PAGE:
The largest permanent exhibition in the Smithsonian's National Museum of American History (NMAH) occupies nearly 26,000 square feet of floor space, features 340 objects (including a 189-ton railway locomotive and a 40-foot stretch of Route 66), and recreates 19 historic settings while telling the story of how transportation has changed the nation. The online version of America on the Move provides access to more than 1,500 artifacts and photographs, adds a selection of games and exclusive essays by curatorial staff to the mix, and still fits nicely onto your desktop. The benefits of 'being there' notwithstanding, technology certainly has its advantages.
Of the main sections, the Exhibition most closely recreates an actual visit to the museum. Using an 18-stage interactive timeline, "On the Move" reviews more than a century of intersections of transportation, history, and culture - from steamboats and railroads before 1876, to jet travel and the global community's impact on present-day Los Angeles. Within those chronological confines, exhibits touch on such subjects as the effect that advances in transportation have had on agriculture (as produce has become available to wider markets), the changes that mass transit and private cars brought to cities and suburbs, the role of the school bus in the demise of the traditional one-room schoolhouse, and even the impact of global travel on bluefin tuna stocks.
The Collection holds the site's database - cataloguing the 1,500 or so photographs and artifacts (from or related to the exhibition) through an exceptionally flexible interface. In addition to keyword and advanced search options, the Collection also allows visitors to simply browse the displays after specifying such parameters as vehicle type, region, and time frame. Once an artifact is chosen, On the Move loads a new page with additional images, descriptions and histories of the selections, details on the items' role within the larger exhibition, and links to related artifacts.
Finally, Themes complements the permanent exhibition with curatorial essays about selected artifacts, and "behind the scenes" stories about the creation of certain displays. (Examples of the latter include the efforts involved in moving a 189-ton locomotive into the museum, and the recreation of an 1890s apple orchard for an indoor exhibit in 2003.) A collection of Learning Resources and online Games round out the site's offerings.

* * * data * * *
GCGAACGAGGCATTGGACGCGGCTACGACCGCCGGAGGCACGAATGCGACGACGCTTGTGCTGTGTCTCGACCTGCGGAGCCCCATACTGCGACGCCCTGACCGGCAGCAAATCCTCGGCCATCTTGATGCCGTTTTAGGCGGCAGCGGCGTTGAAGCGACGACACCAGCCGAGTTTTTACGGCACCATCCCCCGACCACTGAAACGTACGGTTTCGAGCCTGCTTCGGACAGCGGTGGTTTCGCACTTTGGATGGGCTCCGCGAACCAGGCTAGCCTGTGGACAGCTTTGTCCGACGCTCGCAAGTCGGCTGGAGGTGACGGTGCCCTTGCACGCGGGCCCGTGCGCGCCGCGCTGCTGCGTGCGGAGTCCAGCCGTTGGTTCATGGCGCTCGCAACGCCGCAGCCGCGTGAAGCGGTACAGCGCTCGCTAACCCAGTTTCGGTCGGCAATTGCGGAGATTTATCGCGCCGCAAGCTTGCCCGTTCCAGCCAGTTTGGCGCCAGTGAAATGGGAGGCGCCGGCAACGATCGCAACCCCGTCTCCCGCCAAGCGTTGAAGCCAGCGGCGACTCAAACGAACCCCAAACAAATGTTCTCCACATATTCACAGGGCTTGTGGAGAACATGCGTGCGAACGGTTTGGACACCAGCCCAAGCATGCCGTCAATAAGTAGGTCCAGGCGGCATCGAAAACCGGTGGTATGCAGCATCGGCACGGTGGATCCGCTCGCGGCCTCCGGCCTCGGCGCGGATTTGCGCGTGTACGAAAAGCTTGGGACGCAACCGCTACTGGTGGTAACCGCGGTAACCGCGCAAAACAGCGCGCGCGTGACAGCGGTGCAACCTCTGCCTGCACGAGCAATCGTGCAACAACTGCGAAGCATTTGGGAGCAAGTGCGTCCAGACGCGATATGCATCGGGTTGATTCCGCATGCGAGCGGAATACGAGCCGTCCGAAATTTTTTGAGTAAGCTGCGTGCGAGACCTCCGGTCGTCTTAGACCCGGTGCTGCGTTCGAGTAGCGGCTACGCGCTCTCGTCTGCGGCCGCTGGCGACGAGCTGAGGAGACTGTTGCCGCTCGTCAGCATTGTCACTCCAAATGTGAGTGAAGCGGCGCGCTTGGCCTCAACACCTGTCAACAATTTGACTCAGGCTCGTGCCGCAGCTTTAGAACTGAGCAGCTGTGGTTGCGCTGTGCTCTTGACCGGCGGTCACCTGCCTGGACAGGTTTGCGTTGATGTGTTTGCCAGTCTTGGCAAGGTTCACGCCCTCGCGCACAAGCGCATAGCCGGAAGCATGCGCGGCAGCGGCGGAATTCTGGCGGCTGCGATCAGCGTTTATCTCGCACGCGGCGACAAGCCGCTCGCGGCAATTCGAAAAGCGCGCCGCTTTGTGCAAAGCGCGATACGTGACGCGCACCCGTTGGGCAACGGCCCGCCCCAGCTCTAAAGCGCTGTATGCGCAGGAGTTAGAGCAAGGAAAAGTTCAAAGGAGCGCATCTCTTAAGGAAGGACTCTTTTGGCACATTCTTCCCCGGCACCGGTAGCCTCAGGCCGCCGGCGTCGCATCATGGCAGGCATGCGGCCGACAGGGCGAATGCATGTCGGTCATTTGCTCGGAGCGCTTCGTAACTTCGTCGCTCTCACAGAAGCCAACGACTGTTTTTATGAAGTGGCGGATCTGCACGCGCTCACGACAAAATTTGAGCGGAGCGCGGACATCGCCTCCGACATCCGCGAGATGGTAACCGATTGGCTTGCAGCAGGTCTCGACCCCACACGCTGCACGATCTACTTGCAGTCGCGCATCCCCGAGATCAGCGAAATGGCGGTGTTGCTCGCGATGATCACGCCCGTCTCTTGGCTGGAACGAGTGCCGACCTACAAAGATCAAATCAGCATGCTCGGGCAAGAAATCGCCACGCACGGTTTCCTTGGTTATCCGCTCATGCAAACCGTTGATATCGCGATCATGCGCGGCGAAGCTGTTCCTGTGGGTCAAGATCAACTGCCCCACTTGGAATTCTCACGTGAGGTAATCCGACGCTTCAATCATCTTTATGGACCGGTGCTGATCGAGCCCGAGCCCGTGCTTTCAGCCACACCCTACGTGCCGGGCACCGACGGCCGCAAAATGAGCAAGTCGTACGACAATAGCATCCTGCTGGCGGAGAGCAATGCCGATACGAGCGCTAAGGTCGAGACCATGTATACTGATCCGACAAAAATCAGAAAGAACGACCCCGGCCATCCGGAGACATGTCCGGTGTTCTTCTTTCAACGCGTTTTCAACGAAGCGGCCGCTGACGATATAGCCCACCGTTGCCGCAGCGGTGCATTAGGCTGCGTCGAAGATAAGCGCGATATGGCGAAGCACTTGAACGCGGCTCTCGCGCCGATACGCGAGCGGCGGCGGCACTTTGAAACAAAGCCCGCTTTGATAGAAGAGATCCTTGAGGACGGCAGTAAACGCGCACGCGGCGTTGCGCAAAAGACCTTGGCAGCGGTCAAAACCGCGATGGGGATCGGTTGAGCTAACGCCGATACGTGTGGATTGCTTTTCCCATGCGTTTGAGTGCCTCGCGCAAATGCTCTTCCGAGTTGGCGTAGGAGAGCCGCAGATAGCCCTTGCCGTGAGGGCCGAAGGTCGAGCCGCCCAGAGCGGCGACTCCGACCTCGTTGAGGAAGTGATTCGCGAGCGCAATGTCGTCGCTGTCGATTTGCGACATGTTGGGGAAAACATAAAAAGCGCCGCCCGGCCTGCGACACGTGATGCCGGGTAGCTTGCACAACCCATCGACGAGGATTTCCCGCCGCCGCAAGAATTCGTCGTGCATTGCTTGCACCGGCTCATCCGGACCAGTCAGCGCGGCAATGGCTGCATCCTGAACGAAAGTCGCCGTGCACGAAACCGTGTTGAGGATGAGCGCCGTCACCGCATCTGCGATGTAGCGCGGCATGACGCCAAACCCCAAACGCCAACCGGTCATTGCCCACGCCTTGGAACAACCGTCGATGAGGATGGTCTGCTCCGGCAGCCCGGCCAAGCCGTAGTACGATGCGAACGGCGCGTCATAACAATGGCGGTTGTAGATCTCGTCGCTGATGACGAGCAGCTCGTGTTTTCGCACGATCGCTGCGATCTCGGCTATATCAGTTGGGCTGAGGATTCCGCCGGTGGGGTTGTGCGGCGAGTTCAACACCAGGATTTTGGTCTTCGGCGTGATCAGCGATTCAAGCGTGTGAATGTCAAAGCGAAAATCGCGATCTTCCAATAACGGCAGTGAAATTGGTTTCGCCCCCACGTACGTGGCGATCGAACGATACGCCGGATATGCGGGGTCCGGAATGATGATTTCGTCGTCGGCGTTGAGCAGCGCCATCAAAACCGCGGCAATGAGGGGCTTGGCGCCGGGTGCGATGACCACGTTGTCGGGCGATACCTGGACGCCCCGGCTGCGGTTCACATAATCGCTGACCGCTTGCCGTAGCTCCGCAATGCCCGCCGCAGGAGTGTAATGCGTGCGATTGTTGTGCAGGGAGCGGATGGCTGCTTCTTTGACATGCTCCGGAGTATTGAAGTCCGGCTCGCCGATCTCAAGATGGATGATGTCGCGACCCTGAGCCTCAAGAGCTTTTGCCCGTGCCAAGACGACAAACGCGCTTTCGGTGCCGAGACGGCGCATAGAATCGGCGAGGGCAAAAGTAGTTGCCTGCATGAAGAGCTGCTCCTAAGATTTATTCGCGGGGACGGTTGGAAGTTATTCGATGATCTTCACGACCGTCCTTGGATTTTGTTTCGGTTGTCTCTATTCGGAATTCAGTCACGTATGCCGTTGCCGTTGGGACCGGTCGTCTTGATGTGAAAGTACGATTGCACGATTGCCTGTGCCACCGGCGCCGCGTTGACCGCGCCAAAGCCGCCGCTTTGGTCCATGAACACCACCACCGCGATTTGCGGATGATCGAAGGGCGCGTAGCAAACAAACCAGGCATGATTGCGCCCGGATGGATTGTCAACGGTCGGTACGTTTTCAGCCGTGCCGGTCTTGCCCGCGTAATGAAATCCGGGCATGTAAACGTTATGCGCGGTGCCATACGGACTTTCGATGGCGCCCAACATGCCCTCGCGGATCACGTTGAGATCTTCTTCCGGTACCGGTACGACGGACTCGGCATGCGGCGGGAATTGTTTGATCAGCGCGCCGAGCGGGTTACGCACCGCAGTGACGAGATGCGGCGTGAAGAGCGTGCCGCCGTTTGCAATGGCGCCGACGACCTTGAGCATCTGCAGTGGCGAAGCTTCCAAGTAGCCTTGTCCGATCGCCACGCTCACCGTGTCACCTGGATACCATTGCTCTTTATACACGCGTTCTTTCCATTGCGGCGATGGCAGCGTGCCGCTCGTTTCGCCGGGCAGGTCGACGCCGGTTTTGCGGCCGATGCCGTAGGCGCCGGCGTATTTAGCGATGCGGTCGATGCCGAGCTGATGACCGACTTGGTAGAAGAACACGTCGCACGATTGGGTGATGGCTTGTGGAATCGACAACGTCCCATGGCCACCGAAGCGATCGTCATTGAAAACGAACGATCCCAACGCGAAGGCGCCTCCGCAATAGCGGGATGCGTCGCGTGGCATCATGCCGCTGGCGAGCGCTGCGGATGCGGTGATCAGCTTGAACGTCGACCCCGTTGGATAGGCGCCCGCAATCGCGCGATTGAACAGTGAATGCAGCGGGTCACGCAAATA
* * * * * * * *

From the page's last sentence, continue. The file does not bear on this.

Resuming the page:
With more than 300 objects on physical display at the NMAH, the artifacts represented here naturally cover a great deal of territory, and range from the first car that drove across the United States (in 1903), to a complete ship's engine room from the US Lighthouse Service tender, "Oak," to the sheet music for that catchy 1913 ditty, "He'd Have To Get Under - Get Out and Get Under (To Fix Up His Automobile)." Examples from the image collection include a New York City 'Traffic Tower' (imagine an air traffic control tower in the middle of an intersection), and a satellite view of Los Angeles. There are also a handful of video clips, featuring such pieces of transportation history as a 1920s Ford assembly line in action.
Fortunately, given the size of the collection, site navigation is simple and explicit. (Highways should have it this good.) Everything you need to know about where you are, and everything you need to get somewhere else, is located in a collection of horizontal bars at the top of every page. Tabs move the visitor among the three main sections, a series of circles locate you within each 'subdivision,' and a variation on roadside arrow signs take the place of 'Back,' 'Search,' and 'Home' links. The three main sections are also thoroughly interlinked - click on an image in the Exhibition or Themes sections, and the site will load details and access to a larger copy of the image from the Collection database. And as mentioned above, each entry in the Collection lists the artifact's location(s) in other parts of the exhibition, as well as any thematically related objects.
With so much to view, it's also worth noting that context plays as important a role as content in the website's presentations. As one example, a 1959 Chicago Transit Authority "L" Train on display in the museum finds online representation in both an Exhibition segment on the growth of the suburbs in the 1950s, and in a Themes essay on the history, acquisition, and restoration of CTA Car 6719 - another of the exhibit's larger artifacts. Add offsite links to such resources as a history of the "L"system and the Illinois Railway Museum, and we have an effective illustration of why "On The Move" online is worth visiting even for those with easy access to "On the Move" on the Mall.
While it won't surprise anyone that advances in transportation have changed the fabric of the nation (and the world for that matter), many may not be not aware of just how extensive those changes are, or even recognize some of the more obscure associations. From transcontinental highways to one-room schoolhouses, America on the Move presents both the big picture and the finer details of that relationship in a package that's both entertaining and educational.
And there's no charge for parking.
America on the Move can be found at http://americanhistory.si.edu/onthemove/index.html.